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How Iowa Slipped Away From Joe Biden

The Wall Street Journal. logo The Wall Street Journal. 2/5/2020 Ken Thomas
Joe Biden standing in front of a crowd posing for the camera © Christopher Lee for The Wall Street Journal

DES MOINES, Iowa — In the months leading up to the Iowa caucuses, Joe Biden suggested he could stake an early claim to the Democratic nomination with a victory.

By caucus night, as his team dealt with disappointing early results and a meltdown of the state party’s election system, he was so far out of the lead that his campaign questioned whether the process had been fair.

His advisers are now facing the potential of losses in both Iowa and New Hampshire, an outcome that has decimated presidential bids in the past, and are seeking to convince financial donors about his staying power in diverse states such as Nevada and South Carolina.

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Mr. Biden was in fourth place in Monday’s chaotic caucuses based on partial results released Tuesday, circumstances that allowed his campaign to emphasize “considerable flaws” in the state Democratic Party’s reporting system. His campaign’s general counsel urged the state party on Monday night to withhold any official results until campaigns had received “full explanations” on “methods of quality control.”

When 71% of the tabulations were finally released Tuesday, it showed Mr. Biden badly trailing former South Bend, Ind., Mayor Pete Buttigieg and Vermont Sen. Bernie Sanders, a stunning setback for a front-running former vice president who has made electability central to his candidacy. He also trailed Massachusetts Sen. Elizabeth Warren and was only narrowly ahead of Minnesota Sen. Amy Klobuchar.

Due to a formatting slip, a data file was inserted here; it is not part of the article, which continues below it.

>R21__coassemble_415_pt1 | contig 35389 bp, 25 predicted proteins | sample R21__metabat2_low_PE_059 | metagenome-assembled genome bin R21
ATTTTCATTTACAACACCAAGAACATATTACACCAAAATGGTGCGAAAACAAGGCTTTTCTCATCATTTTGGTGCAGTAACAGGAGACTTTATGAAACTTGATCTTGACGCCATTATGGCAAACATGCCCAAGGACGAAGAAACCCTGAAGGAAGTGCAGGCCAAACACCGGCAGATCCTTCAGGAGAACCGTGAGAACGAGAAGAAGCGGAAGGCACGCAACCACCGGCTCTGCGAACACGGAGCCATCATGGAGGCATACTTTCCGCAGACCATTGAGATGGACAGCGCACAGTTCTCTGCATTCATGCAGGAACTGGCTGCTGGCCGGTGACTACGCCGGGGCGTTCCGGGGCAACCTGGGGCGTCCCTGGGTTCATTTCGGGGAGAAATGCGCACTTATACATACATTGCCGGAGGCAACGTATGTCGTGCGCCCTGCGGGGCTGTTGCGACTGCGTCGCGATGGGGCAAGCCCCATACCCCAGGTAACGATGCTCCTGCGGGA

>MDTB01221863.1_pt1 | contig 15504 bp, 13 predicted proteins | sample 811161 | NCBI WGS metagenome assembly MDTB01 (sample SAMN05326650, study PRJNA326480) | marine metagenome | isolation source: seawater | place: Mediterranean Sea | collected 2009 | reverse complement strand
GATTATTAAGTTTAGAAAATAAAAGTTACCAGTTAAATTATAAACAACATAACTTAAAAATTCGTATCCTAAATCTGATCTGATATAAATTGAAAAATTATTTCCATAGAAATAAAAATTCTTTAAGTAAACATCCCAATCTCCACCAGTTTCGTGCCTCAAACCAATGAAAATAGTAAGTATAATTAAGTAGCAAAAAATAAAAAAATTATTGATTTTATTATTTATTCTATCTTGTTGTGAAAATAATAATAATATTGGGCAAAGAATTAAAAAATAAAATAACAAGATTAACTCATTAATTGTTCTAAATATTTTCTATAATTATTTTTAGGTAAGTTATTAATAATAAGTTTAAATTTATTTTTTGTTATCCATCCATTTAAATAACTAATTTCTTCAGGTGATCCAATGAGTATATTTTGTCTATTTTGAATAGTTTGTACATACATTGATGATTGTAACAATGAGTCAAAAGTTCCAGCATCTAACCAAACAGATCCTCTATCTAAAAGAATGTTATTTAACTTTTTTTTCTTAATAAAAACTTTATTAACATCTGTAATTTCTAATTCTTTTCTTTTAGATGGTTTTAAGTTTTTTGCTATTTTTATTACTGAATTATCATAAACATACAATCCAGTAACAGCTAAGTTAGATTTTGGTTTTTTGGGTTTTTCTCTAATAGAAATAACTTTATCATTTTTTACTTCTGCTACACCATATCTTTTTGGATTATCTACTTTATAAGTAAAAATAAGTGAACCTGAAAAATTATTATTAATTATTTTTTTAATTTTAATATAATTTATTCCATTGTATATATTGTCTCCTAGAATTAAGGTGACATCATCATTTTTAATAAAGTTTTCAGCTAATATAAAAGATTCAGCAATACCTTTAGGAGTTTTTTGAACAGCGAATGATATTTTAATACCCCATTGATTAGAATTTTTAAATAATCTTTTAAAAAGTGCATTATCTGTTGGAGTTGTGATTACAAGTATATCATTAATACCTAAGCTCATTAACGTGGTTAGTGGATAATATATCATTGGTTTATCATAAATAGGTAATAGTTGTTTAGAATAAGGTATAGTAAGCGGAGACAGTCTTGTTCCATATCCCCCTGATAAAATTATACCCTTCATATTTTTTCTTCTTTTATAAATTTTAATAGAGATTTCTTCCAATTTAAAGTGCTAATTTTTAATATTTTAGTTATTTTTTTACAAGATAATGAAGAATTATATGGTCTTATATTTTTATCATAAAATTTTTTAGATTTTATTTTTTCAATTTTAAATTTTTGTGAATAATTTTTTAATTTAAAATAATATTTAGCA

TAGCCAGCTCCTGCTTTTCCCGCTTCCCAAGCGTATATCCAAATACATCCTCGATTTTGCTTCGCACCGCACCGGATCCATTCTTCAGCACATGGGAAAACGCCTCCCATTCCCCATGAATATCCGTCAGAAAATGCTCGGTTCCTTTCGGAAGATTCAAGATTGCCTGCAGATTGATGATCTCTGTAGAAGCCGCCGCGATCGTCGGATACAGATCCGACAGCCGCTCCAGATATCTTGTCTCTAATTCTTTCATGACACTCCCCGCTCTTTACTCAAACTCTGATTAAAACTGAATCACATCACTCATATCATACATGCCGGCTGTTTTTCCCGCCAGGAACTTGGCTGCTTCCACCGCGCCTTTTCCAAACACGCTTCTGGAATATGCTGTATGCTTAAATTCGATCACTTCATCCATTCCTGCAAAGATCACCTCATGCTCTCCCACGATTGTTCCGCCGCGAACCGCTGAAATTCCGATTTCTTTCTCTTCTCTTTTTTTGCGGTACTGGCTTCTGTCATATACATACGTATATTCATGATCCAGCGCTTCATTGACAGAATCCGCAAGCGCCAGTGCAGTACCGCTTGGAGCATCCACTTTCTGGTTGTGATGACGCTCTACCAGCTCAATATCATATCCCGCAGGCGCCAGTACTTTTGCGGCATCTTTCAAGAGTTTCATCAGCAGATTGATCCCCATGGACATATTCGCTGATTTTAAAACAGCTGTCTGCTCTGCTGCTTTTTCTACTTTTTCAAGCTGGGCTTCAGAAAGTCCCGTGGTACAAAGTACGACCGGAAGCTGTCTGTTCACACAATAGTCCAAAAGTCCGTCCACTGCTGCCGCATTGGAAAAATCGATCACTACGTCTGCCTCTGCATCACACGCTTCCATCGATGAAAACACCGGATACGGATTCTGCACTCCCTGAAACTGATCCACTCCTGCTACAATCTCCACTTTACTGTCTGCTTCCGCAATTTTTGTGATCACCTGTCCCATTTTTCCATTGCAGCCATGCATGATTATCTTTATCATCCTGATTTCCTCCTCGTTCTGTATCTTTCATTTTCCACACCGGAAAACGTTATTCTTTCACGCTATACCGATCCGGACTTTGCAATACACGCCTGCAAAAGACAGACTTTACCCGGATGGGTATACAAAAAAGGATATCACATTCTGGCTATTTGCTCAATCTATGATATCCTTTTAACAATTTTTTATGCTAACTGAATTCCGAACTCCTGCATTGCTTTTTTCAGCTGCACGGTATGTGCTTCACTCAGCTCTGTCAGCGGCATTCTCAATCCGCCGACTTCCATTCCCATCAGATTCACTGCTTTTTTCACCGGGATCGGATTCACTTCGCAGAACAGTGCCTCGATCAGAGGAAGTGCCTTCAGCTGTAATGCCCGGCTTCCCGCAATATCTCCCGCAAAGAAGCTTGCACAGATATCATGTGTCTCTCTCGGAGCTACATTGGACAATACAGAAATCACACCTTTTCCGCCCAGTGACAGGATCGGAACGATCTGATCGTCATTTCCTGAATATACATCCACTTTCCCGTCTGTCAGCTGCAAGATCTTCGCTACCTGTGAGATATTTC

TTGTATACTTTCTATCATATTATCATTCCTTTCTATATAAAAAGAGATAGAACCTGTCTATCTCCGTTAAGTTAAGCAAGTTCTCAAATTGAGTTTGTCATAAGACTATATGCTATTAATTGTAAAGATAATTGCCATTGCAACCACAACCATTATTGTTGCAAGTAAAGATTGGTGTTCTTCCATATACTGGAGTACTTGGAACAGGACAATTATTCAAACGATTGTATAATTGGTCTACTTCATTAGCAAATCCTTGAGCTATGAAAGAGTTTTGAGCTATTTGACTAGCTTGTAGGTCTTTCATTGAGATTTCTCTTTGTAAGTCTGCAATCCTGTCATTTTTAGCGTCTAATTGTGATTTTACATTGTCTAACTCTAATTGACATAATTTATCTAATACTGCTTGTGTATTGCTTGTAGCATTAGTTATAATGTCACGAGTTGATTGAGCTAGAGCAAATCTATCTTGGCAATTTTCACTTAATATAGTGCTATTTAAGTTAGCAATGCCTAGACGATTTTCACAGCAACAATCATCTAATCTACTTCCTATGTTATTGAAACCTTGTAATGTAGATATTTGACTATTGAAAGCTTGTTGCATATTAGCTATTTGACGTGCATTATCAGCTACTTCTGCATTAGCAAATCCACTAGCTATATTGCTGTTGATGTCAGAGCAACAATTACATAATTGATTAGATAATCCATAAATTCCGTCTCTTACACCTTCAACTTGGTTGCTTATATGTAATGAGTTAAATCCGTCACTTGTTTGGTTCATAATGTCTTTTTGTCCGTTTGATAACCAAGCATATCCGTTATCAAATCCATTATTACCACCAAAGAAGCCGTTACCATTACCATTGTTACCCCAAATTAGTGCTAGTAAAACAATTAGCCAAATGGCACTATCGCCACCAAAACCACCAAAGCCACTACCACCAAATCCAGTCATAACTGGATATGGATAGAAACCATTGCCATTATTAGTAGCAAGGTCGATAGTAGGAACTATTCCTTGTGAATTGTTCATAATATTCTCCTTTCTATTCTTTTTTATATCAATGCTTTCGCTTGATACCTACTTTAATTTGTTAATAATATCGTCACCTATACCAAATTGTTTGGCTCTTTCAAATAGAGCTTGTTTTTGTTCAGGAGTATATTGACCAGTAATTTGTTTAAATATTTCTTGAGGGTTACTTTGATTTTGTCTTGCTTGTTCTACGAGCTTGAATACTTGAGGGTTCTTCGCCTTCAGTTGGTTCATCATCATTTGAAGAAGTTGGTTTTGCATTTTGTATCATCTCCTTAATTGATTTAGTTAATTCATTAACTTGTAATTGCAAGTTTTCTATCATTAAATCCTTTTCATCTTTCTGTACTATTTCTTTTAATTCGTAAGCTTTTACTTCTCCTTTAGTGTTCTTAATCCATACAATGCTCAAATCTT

Traveling to New Hampshire, Mr. Biden tried to quickly pivot, telling supporters in a Concord union hall, “There’s nothing to come back from yet but I’d like you to rocket me out of here to make sure this thing works, OK?”

Mr. Biden received encouraging news on Wednesday when the International Brotherhood of Electrical Workers, a union of 775,000 members, endorsed his campaign, giving him more labor support ahead of the New Hampshire vote.

But his advisers have been playing down his chances in New Hampshire, noting that the state has a history of supporting New England neighbors. Three of his challengers hail from the region.

Beyond New Hampshire, the Iowa finish threatens to damage Mr. Biden’s campaign with major contests looming in Nevada and South Carolina, two states where polls have shown him leading.

Mr. Biden’s campaign rolled out a series of endorsements in coming contests, including former South Carolina Gov. Jim Hodges.

South Carolina has long been viewed as a crucial springboard to amassing delegates on Super Tuesday. Mr. Biden has maintained strong support with African-American voters, who make up about 60% of the primary electorate in South Carolina.